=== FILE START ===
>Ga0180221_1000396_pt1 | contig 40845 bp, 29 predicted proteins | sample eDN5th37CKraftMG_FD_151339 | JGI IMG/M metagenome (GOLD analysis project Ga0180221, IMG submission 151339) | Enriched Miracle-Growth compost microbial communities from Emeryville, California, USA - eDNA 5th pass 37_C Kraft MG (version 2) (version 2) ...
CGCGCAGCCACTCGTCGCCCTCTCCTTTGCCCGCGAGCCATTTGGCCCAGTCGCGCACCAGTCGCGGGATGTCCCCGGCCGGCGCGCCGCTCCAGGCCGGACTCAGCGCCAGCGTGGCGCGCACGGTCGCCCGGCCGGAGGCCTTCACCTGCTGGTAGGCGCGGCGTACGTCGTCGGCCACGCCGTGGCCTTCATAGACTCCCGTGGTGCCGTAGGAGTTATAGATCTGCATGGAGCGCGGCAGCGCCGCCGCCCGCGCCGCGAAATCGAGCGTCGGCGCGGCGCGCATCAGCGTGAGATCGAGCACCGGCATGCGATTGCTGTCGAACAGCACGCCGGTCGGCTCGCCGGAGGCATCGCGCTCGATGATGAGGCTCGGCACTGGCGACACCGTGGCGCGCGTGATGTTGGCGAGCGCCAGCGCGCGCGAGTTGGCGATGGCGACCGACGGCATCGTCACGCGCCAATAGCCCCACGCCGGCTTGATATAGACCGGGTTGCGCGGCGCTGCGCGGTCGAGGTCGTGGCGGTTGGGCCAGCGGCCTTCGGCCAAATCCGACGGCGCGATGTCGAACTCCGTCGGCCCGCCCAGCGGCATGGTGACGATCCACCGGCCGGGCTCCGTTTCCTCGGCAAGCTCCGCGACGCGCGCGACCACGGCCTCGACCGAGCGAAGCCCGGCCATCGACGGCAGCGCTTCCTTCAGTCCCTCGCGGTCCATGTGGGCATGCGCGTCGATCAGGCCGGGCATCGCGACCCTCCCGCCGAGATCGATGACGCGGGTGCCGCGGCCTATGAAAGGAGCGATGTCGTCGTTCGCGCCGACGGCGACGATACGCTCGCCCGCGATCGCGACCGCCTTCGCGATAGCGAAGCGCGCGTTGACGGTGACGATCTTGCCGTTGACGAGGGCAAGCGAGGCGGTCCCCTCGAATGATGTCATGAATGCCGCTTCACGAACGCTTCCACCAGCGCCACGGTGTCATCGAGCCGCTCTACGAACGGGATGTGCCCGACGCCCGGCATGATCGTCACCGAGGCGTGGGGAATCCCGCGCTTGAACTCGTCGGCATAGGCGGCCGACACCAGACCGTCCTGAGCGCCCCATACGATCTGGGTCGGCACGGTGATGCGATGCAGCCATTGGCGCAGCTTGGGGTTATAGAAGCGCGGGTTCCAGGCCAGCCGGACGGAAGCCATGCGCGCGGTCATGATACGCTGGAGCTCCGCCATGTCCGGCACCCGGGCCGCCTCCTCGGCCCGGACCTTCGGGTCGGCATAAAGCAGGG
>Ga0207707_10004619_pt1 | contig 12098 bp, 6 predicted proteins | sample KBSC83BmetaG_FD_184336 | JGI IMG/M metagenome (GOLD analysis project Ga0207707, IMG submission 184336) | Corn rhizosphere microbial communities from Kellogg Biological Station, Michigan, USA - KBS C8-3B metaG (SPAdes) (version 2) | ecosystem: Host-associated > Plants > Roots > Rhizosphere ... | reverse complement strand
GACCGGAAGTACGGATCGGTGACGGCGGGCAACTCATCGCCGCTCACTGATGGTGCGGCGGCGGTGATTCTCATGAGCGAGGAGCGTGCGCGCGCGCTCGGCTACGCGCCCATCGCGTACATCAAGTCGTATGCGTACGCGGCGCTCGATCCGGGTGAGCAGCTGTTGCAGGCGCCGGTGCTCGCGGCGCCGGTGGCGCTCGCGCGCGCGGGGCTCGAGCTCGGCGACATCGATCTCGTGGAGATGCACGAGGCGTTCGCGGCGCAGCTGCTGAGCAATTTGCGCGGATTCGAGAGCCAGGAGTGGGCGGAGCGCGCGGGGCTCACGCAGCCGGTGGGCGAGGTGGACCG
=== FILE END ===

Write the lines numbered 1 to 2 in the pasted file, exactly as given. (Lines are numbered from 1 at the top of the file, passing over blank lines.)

>Ga0180221_1000396_pt1 | contig 40845 bp, 29 predicted proteins | sample eDN5th37CKraftMG_FD_151339 | JGI IMG/M metagenome (GOLD analysis project Ga0180221, IMG submission 151339) | Enriched Miracle-Growth compost microbial communities from Emeryville, California, USA - eDNA 5th pass 37_C Kraft MG (version 2) (version 2) ...
CGCGCAGCCACTCGTCGCCCTCTCCTTTGCCCGCGAGCCATTTGGCCCAGTCGCGCACCAGTCGCGGGATGTCCCCGGCCGGCGCGCCGCTCCAGGCCGGACTCAGCGCCAGCGTGGCGCGCACGGTCGCCCGGCCGGAGGCCTTCACCTGCTGGTAGGCGCGGCGTACGTCGTCGGCCACGCCGTGGCCTTCATAGACTCCCGTGGTGCCGTAGGAGTTATAGATCTGCATGGAGCGCGGCAGCGCCGCCGCCCGCGCCGCGAAATCGAGCGTCGGCGCGGCGCGCATCAGCGTGAGATCGAGCACCGGCATGCGATTGCTGTCGAACAGCACGCCGGTCGGCTCGCCGGAGGCATCGCGCTCGATGATGAGGCTCGGCACTGGCGACACCGTGGCGCGCGTGATGTTGGCGAGCGCCAGCGCGCGCGAGTTGGCGATGGCGACCGACGGCATCGTCACGCGCCAATAGCCCCACGCCGGCTTGATATAGACCGGGTTGCGCGGCGCTGCGCGGTCGAGGTCGTGGCGGTTGGGCCAGCGGCCTTCGGCCAAATCCGACGGCGCGATGTCGAACTCCGTCGGCCCGCCCAGCGGCATGGTGACGATCCACCGGCCGGGCTCCGTTTCCTCGGCAAGCTCCGCGACGCGCGCGACCACGGCCTCGACCGAGCGAAGCCCGGCCATCGACGGCAGCGCTTCCTTCAGTCCCTCGCGGTCCATGTGGGCATGCGCGTCGATCAGGCCGGGCATCGCGACCCTCCCGCCGAGATCGATGACGCGGGTGCCGCGGCCTATGAAAGGAGCGATGTCGTCGTTCGCGCCGACGGCGACGATACGCTCGCCCGCGATCGCGACCGCCTTCGCGATAGCGAAGCGCGCGTTGACGGTGACGATCTTGCCGTTGACGAGGGCAAGCGAGGCGGTCCCCTCGAATGATGTCATGAATGCCGCTTCACGAACGCTTCCACCAGCGCCACGGTGTCATCGAGCCGCTCTACGAACGGGATGTGCCCGACGCCCGGCATGATCGTCACCGAGGCGTGGGGAATCCCGCGCTTGAACTCGTCGGCATAGGCGGCCGACACCAGACCGTCCTGAGCGCCCCATACGATCTGGGTCGGCACGGTGATGCGATGCAGCCATTGGCGCAGCTTGGGGTTATAGAAGCGCGGGTTCCAGGCCAGCCGGACGGAAGCCATGCGCGCGGTCATGATACGCTGGAGCTCCGCCATGTCCGGCACCCGGGCCGCCTCCTCGGCCCGGACCTTCGGGTCGGCATAAAGCAGGG